20. Stop saying that my kid is shy, outgoing, aggressive, anxious, quiet, boisterous, argumentative, pouty, fidgety, chatty, whiny, or loud because he's homeschooled. It's not fair that all the kids who go to school can be as annoying as they want to without being branded as representative of anything but childhood.

23. Quit assuming that I must be some kind of saint because I homeschool my kids.

24. Stop talking about all the great childhood memories my kids won't get because they don't go to school, unless you want me to start asking about all the not-so-great childhood memories you have because you went to school.

Wednesday, October 31, 2007

Back in the old days...

I recall that when I was young, jack-o-lanterns were traditionally carved with a paring knife, scooped out with a spoon and your bare hands, lit with a votive candle, and your end result was generally some variation on the triangle-eyed, bucktooth-grinned pumpkin. I think all we have left of the good ol' days is the chore of pulling out pumpkin guts. Here's N. gutting her pumpkin... And here's A. plugging his ears while Daddy plays with power tools... I'm kind of surprised that Rotozip didn't include a pumpkin carving demo in their infomercial as one of the many benefits to owning that handy dandy little tool. It greatly increases the enjoyment to be found in pumpkin carving. There's just nothing like having pumpkin bits flying through your kitchen, and the roto wind rushing through your hair.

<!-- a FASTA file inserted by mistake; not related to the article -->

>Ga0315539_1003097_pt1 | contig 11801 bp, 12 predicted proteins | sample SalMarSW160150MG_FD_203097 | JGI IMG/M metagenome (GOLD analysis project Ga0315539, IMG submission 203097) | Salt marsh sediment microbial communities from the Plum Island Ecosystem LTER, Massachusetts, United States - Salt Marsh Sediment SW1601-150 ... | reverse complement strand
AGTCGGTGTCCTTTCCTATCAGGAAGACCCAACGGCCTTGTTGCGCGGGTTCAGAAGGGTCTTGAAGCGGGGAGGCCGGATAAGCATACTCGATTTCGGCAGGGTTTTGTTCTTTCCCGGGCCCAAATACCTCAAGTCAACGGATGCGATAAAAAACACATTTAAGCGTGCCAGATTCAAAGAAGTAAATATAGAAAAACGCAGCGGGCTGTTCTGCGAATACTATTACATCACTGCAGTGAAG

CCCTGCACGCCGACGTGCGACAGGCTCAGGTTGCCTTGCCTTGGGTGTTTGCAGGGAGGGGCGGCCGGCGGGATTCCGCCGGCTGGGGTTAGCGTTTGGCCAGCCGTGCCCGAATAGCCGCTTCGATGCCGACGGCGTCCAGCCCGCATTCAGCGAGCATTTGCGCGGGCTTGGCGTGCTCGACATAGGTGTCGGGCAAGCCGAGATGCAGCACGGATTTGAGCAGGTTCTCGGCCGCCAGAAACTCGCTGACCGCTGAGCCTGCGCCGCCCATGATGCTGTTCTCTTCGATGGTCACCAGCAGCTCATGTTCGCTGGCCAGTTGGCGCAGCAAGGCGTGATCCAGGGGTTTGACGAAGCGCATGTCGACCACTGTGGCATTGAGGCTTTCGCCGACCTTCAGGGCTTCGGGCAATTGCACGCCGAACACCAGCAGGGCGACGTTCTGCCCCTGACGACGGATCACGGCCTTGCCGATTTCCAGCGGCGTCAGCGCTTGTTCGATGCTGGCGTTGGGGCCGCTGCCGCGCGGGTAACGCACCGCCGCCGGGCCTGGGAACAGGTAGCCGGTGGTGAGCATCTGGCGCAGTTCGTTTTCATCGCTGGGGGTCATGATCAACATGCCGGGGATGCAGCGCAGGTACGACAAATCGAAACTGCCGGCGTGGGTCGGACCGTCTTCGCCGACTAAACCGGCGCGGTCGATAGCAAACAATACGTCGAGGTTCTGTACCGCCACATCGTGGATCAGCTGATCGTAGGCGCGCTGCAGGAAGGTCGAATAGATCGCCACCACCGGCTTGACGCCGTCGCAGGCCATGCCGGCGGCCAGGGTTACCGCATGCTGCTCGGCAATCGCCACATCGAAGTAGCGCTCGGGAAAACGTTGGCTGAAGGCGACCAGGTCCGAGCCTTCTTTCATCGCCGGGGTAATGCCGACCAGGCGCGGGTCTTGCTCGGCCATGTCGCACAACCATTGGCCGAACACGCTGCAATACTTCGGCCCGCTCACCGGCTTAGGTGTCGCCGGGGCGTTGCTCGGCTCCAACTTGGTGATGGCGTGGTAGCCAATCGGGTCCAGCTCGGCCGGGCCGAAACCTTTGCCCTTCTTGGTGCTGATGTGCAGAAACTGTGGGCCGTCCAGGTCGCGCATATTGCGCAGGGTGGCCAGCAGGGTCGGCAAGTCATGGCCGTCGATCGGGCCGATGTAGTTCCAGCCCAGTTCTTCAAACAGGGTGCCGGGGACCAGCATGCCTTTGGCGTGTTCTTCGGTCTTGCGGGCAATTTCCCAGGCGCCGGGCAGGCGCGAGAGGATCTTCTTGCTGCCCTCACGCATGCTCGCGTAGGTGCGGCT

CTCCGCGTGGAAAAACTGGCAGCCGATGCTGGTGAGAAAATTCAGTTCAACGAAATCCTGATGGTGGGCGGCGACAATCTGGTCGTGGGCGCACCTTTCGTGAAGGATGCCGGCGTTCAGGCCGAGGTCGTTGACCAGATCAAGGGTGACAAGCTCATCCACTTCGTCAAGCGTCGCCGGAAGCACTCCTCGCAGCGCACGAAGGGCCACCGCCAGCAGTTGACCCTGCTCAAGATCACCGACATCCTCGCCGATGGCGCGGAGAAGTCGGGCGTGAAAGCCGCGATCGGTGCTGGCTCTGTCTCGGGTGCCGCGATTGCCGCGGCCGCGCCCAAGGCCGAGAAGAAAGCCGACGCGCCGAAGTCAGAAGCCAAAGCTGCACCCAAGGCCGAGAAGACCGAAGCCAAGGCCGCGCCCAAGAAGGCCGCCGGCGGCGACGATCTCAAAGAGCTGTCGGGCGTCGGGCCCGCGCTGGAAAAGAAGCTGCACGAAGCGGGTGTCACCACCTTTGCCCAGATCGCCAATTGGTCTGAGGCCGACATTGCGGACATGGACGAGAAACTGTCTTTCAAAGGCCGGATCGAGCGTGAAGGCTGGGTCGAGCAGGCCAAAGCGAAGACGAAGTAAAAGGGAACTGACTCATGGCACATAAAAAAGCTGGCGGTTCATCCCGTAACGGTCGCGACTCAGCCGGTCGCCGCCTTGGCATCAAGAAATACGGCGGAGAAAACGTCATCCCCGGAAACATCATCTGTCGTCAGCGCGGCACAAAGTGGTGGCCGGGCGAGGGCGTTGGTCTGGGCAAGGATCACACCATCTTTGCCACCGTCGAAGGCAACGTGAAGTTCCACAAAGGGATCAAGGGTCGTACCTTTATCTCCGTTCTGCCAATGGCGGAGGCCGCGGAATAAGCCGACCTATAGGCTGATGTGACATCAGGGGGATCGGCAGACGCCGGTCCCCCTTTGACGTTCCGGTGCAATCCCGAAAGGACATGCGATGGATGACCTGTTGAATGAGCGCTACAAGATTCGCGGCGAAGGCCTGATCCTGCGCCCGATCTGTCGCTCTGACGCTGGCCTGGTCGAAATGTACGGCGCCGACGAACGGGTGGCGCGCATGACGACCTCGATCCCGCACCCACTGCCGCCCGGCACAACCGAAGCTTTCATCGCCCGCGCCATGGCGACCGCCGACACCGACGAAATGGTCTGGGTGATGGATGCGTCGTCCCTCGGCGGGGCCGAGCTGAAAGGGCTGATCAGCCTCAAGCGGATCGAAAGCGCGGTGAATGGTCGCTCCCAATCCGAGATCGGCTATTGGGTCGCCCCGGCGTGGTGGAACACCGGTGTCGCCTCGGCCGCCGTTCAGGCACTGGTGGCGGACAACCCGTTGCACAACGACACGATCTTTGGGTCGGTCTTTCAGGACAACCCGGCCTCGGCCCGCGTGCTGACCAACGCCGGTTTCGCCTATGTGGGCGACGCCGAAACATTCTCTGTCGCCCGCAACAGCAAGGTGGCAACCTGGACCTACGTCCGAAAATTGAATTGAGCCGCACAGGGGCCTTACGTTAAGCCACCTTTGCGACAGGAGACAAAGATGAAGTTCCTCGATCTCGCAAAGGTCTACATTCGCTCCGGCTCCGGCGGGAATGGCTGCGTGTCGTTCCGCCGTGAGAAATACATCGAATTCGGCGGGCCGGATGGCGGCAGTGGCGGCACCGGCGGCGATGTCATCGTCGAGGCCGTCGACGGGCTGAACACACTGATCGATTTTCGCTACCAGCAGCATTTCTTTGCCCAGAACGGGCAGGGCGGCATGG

video

And lastly we have the finished product. A scary monster, and a wolf head.

Tuesday, October 30, 2007

We're back!

The kids and I flew down to southern California on the 18th. We spent a day at The Money Trap, er... I mean Disneyland (aka "The Happiest Place on Earth", but I'm not quite certain how it got that reputation). My 4-year-old declared that he hated it there after spending hours of his life standing in line for rides. I think they took away more good memories than bad, so all was not lost.